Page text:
Yesterday, prominent member of the Democratic Party, Howard Dean criticized the rate-setting aspect of the Affordable Care Act. In his op-ed for the Wall Street Journal, Dean claims
“One major problem is the so-called Independent Payment Advisory Board. The IPAB is essentially a health-care rationing body. By setting doctor reimbursement rates for Medicare and determining which procedures and drugs will be covered and at what price, the IPAB will be able to stop certain treatments its members do not favor by simply setting rates to levels where no doctor or hospital will perform them. There does have to be control of costs in our health-care system. However, rate setting—the essential mechanism of the IPAB—has a 40-year track record of failure. What ends up happening in these schemes… is that patients and physicians get aggravated because bureaucrats in either the private or public sector are making medical decisions without knowing the patients… these kinds of schemes do not control costs. The medical system simply becomes more bureaucratic.”
Perhaps, the reality of Dean’s comments that may leave even more democrats unnerved, is that he actually agrees with Tea Party favorite, Sarah Palin, regarding her “death panels” comment. As a medical doctor, Dean’s perspective on the “health-care rationing” is one of which both sides of the political aisle may want to listen.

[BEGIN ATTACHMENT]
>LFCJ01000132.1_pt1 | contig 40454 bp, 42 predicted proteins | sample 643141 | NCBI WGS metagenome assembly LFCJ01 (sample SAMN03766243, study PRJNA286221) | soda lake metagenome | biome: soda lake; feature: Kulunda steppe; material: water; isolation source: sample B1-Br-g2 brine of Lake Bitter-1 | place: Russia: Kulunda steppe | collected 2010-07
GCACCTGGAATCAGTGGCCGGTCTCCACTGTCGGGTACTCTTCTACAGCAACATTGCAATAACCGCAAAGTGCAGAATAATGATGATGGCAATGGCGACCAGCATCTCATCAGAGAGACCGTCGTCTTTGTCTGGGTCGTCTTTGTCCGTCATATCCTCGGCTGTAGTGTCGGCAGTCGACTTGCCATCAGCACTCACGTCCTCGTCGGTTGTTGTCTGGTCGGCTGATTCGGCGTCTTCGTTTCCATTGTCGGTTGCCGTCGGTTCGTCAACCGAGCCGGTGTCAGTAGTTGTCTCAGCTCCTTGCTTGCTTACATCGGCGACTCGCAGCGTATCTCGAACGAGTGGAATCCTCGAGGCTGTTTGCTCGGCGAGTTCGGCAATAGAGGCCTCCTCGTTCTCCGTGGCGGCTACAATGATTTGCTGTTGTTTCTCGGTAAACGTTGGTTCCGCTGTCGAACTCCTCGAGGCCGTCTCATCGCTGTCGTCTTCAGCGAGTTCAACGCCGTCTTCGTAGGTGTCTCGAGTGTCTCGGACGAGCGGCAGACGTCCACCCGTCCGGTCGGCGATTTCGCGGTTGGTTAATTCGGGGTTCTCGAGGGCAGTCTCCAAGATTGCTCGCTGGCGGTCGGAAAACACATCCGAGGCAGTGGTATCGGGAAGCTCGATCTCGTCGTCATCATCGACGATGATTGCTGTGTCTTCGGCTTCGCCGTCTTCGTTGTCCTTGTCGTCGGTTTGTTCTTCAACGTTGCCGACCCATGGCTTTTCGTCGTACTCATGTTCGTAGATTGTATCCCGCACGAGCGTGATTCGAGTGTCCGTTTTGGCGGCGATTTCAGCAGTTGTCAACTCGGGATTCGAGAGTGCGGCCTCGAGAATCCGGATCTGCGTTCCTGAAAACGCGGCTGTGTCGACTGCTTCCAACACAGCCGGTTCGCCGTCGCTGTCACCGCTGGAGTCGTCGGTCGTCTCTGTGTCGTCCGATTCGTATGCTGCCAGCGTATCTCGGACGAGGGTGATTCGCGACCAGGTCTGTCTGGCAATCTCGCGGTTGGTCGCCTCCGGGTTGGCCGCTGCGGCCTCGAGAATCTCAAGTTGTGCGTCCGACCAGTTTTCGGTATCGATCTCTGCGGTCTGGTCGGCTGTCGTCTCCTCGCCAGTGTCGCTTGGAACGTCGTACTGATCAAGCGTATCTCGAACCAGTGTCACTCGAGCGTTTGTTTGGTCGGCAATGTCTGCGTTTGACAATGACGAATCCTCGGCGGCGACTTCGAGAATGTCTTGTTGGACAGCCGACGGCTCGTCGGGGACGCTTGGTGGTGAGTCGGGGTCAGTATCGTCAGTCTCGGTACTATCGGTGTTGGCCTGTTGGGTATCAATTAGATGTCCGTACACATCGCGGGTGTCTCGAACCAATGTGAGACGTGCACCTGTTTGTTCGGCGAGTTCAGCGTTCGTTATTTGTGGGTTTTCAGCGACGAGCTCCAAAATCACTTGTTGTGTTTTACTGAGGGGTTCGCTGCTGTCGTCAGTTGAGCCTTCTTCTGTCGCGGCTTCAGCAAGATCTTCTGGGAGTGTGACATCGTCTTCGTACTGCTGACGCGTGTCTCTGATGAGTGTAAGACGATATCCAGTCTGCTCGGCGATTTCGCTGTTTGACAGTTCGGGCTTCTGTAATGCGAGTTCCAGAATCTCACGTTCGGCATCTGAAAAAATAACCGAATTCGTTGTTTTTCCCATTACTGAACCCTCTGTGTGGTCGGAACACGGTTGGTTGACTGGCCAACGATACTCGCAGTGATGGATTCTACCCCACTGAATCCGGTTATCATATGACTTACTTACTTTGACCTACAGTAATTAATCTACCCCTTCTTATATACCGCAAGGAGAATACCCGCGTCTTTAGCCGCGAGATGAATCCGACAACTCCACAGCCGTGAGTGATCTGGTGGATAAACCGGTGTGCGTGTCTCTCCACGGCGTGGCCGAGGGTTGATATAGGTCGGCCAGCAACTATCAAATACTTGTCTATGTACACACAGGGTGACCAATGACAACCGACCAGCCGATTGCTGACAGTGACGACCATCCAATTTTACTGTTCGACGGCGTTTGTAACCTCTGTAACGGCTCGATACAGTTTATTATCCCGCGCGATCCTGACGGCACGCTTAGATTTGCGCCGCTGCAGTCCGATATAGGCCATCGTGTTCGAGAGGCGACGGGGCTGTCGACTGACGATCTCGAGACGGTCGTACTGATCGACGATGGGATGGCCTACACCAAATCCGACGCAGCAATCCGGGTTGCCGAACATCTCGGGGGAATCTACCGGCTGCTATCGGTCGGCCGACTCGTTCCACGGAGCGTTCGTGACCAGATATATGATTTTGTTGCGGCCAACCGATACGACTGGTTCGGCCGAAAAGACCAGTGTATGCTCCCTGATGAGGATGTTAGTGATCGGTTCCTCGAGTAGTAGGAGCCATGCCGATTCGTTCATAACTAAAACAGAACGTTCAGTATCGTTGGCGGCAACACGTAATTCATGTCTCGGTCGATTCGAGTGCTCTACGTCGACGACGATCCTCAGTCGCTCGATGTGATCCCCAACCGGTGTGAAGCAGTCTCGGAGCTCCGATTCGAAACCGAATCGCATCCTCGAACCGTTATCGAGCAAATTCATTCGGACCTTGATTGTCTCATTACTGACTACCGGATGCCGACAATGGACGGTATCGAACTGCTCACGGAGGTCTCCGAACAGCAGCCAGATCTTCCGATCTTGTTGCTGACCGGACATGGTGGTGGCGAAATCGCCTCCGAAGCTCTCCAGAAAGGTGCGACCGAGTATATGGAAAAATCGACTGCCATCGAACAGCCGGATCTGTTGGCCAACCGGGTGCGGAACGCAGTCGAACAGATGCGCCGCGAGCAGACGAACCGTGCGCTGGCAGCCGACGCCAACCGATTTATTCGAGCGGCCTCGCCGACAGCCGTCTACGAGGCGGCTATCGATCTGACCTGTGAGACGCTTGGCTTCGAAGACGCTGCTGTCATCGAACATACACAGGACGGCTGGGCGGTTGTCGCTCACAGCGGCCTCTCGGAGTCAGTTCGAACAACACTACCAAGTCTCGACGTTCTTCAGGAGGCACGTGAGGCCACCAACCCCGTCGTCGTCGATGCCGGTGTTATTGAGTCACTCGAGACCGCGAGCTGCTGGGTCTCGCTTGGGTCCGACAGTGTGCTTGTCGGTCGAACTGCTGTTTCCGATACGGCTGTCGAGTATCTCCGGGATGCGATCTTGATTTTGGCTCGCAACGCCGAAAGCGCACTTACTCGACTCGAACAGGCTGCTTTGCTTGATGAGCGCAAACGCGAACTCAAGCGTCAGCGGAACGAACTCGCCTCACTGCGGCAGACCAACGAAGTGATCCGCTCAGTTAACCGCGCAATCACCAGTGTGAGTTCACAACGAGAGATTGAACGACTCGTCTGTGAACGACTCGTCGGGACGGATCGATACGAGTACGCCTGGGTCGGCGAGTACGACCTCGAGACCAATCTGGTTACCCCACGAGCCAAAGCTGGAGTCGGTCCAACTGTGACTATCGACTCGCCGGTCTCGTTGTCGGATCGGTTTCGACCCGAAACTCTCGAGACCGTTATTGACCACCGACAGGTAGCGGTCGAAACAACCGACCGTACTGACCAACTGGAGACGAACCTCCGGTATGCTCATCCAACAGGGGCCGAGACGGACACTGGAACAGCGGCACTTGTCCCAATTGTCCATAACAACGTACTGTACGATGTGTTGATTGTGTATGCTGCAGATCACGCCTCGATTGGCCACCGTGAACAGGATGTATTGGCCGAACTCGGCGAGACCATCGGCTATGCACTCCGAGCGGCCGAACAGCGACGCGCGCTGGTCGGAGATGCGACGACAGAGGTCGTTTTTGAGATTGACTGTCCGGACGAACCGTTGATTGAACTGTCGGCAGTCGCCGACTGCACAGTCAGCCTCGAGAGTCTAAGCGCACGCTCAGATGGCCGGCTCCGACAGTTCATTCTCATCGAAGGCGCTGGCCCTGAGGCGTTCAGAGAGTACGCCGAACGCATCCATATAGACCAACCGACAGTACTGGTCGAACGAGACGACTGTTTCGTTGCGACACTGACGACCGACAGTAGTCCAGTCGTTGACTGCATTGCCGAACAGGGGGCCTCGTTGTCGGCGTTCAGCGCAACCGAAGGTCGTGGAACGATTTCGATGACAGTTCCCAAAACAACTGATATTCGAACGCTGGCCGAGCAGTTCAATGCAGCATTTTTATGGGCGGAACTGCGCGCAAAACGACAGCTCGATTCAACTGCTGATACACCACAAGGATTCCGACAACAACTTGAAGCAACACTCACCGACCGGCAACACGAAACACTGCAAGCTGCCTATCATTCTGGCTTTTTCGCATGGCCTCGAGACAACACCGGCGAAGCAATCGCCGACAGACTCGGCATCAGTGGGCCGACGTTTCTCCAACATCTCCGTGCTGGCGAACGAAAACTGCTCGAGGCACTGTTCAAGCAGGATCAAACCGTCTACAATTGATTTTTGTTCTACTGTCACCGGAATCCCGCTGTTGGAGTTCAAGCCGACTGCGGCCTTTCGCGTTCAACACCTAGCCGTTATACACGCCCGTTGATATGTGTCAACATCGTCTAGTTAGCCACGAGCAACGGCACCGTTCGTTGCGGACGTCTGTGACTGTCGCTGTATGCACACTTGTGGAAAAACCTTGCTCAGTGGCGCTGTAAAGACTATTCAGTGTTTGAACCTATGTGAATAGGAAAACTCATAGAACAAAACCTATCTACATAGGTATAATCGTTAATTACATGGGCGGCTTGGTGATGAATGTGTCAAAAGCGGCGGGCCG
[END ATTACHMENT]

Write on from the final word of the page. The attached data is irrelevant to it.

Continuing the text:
Howard Dean is the most recent democrat to step forward and speak out against certain parts of the law which are in need of revision. According to the CATO Institute, “Earlier this month, 35 Democratic congressmen voted in favor of eliminating the employer mandate, and 22 voted to kill the individual mandate as well. The Teamsters, the United Food and Commercial Workers, and other unions have written to the administration demanding changes to the law. And even Democratic lawmakers in Massachusetts have voted to seek a waiver from some of Obamacare’s requirements.”
We seem to be in much the same place that we were last year this time: threats of a government shutdown by the end of September. Democrats want to raise the debt ceiling as part of the Continuing Resolution, but are meeting resistance by Republicans who want meaningful spending cuts. As part of this, some Republicans are willing to not pass a Continuing Resolution to fund the government’s obligations without delaying or repealing the aforementioned aspects of the Affordable Care Act as a stipulation of raising the debt ceiling. Perhaps, We the People should take heart though, this is what the system of checks-and-balances is all about, right?